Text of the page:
The upper class a century ago

Complimentary dinner tendered by Sir John Eaton, King Edward Hotel, 1919

Names communicate a lot of information, which is subject to both interpretation and misinterpretation. This discussion of what we can learn about social class from people's names is the fourth of a five part series What Do Names Tell Us? (The first three parts dealt with popular names, last names, and race and religion.)

(From time to time, Looking in the Cultural Mirror deals with broad topics that require multiple posts-for example, the six part series on The Census and Race [1, 2, 3, 4, 5, 6].)


The United States is made up of former British colonies. We speak English, the language of our former rulers, and a British accent sounds intelligent to American ears (in contrast, for example, to a less valued Spanish accent). In religion, Old Money is largely Episcopalian--the American version of the Church of England (Anglican). And British surnames like Carnegie, Mellon, and Morgan carry an upper class cachet.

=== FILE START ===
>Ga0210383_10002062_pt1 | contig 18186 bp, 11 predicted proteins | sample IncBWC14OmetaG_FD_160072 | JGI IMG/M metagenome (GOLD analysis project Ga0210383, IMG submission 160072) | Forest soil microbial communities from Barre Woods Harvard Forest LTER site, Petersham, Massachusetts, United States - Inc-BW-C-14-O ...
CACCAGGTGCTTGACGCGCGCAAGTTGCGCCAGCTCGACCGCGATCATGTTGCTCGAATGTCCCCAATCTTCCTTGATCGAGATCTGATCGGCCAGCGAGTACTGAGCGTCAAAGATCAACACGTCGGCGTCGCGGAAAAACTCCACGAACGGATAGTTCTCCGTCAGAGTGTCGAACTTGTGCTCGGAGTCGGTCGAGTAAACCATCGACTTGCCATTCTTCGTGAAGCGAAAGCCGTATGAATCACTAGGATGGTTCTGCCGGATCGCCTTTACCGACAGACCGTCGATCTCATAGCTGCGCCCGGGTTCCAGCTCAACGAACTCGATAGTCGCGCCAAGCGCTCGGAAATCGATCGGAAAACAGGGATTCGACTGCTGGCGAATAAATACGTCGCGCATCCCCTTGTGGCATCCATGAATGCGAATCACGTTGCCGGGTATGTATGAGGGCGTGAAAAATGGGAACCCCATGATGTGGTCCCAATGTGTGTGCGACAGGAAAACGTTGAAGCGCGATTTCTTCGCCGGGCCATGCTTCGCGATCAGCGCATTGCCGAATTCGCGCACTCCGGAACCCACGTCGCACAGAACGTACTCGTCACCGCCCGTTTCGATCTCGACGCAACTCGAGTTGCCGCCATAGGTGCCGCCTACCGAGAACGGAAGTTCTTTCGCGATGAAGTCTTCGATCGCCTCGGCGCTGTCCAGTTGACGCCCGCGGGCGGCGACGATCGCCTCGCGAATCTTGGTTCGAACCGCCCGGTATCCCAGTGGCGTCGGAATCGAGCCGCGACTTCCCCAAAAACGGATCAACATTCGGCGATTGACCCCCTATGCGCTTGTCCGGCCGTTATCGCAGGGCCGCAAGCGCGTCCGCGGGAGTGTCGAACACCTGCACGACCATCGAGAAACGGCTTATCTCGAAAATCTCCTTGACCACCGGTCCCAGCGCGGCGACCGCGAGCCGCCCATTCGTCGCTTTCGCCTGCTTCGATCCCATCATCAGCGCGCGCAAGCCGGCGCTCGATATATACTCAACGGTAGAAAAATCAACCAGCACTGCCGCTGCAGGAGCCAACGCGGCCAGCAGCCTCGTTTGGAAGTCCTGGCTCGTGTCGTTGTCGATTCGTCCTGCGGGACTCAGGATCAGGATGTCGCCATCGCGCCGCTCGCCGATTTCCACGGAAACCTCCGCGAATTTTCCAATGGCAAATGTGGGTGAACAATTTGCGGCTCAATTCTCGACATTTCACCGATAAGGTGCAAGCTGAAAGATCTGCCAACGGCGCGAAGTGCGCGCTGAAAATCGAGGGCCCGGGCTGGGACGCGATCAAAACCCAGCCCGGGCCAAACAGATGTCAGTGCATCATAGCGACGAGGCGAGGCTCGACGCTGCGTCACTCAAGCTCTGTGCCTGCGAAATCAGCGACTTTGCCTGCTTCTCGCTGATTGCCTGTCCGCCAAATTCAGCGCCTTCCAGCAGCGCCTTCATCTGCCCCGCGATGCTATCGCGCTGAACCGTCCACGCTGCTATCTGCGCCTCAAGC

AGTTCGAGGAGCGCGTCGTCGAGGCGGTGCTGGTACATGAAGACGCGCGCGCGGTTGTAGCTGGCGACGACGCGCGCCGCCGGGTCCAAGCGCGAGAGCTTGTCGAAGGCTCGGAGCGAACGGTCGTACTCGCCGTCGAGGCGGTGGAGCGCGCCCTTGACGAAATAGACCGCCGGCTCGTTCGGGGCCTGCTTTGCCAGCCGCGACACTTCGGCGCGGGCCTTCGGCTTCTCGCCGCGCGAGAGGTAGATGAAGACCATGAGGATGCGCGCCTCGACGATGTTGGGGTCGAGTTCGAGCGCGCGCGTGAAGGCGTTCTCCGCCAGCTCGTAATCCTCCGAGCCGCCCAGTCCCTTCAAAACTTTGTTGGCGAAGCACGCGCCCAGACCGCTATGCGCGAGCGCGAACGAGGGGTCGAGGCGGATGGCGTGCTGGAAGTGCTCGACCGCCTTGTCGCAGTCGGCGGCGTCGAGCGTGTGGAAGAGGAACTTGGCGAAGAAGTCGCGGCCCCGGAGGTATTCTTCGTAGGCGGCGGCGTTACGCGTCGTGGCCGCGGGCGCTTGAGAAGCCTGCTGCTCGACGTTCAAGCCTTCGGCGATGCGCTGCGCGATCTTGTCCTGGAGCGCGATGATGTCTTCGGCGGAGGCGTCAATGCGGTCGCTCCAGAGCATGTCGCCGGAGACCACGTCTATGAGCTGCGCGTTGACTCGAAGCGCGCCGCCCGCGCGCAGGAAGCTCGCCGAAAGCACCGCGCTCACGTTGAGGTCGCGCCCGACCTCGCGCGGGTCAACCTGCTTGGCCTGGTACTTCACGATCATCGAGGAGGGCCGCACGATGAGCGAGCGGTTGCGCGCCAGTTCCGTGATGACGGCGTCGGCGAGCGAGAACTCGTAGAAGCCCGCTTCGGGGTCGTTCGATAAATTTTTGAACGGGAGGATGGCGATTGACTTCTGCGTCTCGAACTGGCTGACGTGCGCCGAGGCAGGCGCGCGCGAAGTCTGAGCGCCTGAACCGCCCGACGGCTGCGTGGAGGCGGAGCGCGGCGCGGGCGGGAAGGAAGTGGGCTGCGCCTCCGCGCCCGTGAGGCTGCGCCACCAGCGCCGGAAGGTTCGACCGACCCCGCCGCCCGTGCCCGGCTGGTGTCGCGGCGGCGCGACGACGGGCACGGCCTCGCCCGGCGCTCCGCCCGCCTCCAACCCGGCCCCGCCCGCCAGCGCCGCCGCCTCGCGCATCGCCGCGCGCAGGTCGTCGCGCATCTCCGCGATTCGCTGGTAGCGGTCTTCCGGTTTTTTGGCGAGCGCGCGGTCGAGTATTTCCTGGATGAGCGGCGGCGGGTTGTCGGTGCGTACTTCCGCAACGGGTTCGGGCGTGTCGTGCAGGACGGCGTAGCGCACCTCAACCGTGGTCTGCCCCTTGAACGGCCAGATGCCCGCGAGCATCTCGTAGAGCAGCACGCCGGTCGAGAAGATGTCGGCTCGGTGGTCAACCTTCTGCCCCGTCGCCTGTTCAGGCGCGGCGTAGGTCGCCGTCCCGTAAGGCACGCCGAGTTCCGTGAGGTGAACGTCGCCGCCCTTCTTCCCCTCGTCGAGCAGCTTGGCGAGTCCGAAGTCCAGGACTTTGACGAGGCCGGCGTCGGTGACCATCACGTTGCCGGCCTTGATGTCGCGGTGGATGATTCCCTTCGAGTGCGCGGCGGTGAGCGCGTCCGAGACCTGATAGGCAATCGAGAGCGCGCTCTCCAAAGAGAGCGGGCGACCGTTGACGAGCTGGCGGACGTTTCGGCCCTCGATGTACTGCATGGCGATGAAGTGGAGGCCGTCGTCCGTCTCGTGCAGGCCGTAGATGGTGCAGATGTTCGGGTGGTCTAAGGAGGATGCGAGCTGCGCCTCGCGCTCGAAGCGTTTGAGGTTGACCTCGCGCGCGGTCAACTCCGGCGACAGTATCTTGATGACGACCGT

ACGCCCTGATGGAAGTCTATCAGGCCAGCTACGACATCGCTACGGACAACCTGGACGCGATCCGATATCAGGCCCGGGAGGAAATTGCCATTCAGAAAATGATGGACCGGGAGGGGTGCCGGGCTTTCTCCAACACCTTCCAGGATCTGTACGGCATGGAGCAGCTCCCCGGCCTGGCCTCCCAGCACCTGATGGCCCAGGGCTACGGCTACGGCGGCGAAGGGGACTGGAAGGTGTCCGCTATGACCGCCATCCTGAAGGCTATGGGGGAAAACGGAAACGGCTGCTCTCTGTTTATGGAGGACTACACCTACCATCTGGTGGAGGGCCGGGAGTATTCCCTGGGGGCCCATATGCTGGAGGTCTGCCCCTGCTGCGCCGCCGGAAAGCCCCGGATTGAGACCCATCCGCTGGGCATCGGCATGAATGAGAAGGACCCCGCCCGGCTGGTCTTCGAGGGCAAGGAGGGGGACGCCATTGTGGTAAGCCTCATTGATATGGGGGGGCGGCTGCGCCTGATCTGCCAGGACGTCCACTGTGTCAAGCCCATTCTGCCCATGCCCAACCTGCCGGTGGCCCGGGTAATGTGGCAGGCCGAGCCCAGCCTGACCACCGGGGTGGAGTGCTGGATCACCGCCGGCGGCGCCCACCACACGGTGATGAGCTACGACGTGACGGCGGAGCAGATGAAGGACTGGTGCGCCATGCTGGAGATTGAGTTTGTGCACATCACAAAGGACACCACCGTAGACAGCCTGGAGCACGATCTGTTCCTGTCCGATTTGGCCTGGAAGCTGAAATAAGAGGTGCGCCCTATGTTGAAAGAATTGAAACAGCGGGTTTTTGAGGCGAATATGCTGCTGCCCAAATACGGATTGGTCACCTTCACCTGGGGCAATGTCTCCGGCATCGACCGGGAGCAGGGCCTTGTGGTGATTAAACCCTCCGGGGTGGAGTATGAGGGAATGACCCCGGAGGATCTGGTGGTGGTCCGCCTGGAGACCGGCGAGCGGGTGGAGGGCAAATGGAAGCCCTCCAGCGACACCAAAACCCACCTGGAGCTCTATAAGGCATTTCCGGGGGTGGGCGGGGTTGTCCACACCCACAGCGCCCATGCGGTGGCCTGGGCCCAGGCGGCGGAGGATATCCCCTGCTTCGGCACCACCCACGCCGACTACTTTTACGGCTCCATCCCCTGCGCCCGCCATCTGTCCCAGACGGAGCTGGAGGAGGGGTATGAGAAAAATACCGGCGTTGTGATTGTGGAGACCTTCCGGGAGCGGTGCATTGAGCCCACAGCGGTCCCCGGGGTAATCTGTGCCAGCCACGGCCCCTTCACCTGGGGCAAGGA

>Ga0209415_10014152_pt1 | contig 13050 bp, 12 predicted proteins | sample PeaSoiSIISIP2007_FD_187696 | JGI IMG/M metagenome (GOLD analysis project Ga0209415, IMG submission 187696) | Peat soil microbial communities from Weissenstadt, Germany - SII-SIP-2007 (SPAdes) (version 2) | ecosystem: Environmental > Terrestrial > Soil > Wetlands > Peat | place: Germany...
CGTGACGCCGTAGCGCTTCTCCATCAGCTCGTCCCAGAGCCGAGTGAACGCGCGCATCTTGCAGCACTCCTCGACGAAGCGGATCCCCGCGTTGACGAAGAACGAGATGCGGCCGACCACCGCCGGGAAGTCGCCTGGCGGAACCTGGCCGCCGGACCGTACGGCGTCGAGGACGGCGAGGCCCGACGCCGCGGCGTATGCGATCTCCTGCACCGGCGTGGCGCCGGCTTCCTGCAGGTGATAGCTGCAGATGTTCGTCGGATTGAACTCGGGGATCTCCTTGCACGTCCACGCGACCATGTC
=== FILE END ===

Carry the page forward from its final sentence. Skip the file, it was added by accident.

When it comes to given names, those chosen by the upper class overlap with the most popular American names, but also include distinctive choices. Children's names that are common among the upper class but rare among other Americans--e.g., Maisie and Imogen for girls and Phineas and Auden for boys--are a mark of the cultural boundary separating the upper class from the hoi polloi. If you and your kids don't know anyone with any of those four names, you're probably not in the upper class.

One way to get into the upper class is to get listed in the Social Register. Cecil Adams offers advice on how to achieve this end-but don't get your hopes up. On the other hand, the Social Register website offers a free peek at the initial pages. These include some obituaries, complete with pictures, where you can read some upper class names, get a glimpse of some life histories, and see what you've been missing out on.

Since the upper class is a kind of international club, non-British surnames can be found among those who marry in--including foreign moguls, celebrities, and royalty--though non-European surnames are harder to find.

For the rest of us, the main social class information hinted at by our names is that we are not from the upper class.

Image Source:
Complimentary dinner tendered by Sir John Eaton, King Edward Hotel, 1919, City of Toronto archives

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